When researching about e-waste I realised the importance of this issue in todays world. Although I have heard of it, i didn’t really know the impact it has and how each person contributes to this problem. I looked into different sources for numbers and data, and it was very hard to find updated information. Most of the data I found was from 2001-2010, which for me seemed very old and I was interested in what was currently happening, how much e-waste we are producing and how much it varies according to countries. Due to this my major source of information was the Global E-waste Monitor of 2014 by the Institute of Advanced Study of Sustainability.
This was probably my favourite part, looking for the data, I used to love maths at school so being able to join design and mathematics its a true pleasure. I enjoy looking at numbers, comparing them and making sense of the information they want to communicate. To do this I created the following chart with the key points that interested me from the Global E-waste monitor.
I was shocked to find out that the world produced 41.8mT of e-waste in 2014, and I wanted to know where it all came from so I looked at the data of each of the continents and analysed the total e-waste production in 2014. I also wanted to know what was the impact of 1 person in the production of that e-waste because I was intrigued to know how much i was producing a year. The idea of finding how many kg per inhabitant of e-waste is being produced by continent seemed fascinating for me, and also shocking. If we look at Asia, this is the continent that produced the most amount of e-waste in 2014, with a total of 16mT. However, if we breakdown that information, asians are only producing 3.7kg/inhabitant of e-waste, whereas europeans are producing 15.6kg/inh. The problem is that there are so many asians that it adds up to a huge amount, but if you look at each person it is not that much. Moreover, I wanted to know how much of the e-waste we were producing was being recycled and at the beginning the numbers didn’t make much sense, I couldn’t visualise it so I knew this could be a good way of tackling the data for my exhibition.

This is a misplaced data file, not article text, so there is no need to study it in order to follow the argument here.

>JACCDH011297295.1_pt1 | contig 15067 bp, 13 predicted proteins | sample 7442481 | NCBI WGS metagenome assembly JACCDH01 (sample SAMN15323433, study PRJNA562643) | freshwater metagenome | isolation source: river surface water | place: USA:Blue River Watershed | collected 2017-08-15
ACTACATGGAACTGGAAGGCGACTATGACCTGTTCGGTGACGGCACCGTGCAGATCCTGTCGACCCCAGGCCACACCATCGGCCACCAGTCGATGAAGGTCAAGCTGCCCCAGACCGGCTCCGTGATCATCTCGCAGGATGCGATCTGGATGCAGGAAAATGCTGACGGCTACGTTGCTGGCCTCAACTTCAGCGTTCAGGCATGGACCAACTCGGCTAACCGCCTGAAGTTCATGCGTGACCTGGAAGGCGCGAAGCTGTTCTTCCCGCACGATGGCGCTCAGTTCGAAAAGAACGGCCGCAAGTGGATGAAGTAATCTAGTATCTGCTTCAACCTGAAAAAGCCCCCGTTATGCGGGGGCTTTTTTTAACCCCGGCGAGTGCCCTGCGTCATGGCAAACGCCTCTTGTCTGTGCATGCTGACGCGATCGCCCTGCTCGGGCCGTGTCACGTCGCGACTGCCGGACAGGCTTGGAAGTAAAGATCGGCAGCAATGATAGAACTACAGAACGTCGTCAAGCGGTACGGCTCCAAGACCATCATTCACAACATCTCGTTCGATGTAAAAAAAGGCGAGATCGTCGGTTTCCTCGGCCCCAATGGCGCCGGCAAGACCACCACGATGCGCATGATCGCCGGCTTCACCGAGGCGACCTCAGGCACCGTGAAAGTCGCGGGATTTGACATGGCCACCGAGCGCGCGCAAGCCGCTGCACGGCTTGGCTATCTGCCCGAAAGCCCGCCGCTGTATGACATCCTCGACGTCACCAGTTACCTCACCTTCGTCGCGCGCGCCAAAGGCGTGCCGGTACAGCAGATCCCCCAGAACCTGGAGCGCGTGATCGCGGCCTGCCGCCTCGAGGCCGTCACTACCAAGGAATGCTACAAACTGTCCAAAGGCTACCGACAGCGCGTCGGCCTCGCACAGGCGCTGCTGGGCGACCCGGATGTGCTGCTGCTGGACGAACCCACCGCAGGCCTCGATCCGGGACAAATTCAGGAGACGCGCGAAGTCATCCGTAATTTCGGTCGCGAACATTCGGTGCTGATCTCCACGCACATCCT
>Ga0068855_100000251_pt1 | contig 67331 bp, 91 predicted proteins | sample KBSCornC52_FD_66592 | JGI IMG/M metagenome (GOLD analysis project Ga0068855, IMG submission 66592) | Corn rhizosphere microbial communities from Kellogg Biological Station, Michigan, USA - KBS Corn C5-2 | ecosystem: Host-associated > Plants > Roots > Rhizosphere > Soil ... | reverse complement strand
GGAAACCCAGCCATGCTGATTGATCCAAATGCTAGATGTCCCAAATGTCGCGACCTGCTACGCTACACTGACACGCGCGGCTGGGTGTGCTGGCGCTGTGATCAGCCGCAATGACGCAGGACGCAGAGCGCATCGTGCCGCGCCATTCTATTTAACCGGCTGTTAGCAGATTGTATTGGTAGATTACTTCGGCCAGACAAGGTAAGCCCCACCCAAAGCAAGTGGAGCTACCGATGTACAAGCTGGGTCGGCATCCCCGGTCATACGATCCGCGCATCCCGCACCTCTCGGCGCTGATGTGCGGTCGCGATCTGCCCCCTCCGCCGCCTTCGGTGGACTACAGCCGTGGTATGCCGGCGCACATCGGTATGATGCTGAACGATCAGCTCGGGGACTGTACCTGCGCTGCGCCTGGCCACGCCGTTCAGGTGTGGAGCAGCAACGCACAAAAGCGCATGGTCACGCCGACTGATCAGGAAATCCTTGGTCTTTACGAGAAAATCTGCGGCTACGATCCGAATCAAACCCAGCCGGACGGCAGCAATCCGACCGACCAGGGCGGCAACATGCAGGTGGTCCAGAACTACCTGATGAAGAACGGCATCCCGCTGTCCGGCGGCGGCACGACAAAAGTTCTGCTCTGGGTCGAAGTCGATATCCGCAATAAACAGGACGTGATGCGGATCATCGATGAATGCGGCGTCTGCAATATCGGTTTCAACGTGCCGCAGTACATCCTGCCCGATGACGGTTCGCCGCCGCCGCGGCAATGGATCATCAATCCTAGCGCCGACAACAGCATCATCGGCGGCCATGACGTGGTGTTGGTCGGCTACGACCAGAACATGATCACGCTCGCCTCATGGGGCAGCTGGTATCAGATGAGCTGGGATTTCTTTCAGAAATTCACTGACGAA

After collecting the information, its important to comprehend it, so I created this very simple graphs that helped me get a picture of the numbers I was looking at to start brainstorming ideas for the exhibition.
United Nations University, Institute of the Advanced Study of Sustainability (2014) ‘The Global e-waste Monitor’. Available at: http://i.unu.edu/media/unu.edu/news/52624/UNU-1stGlobal-E-Waste-Monitor-2014-small.pdf (Accessed: 20 February 2016).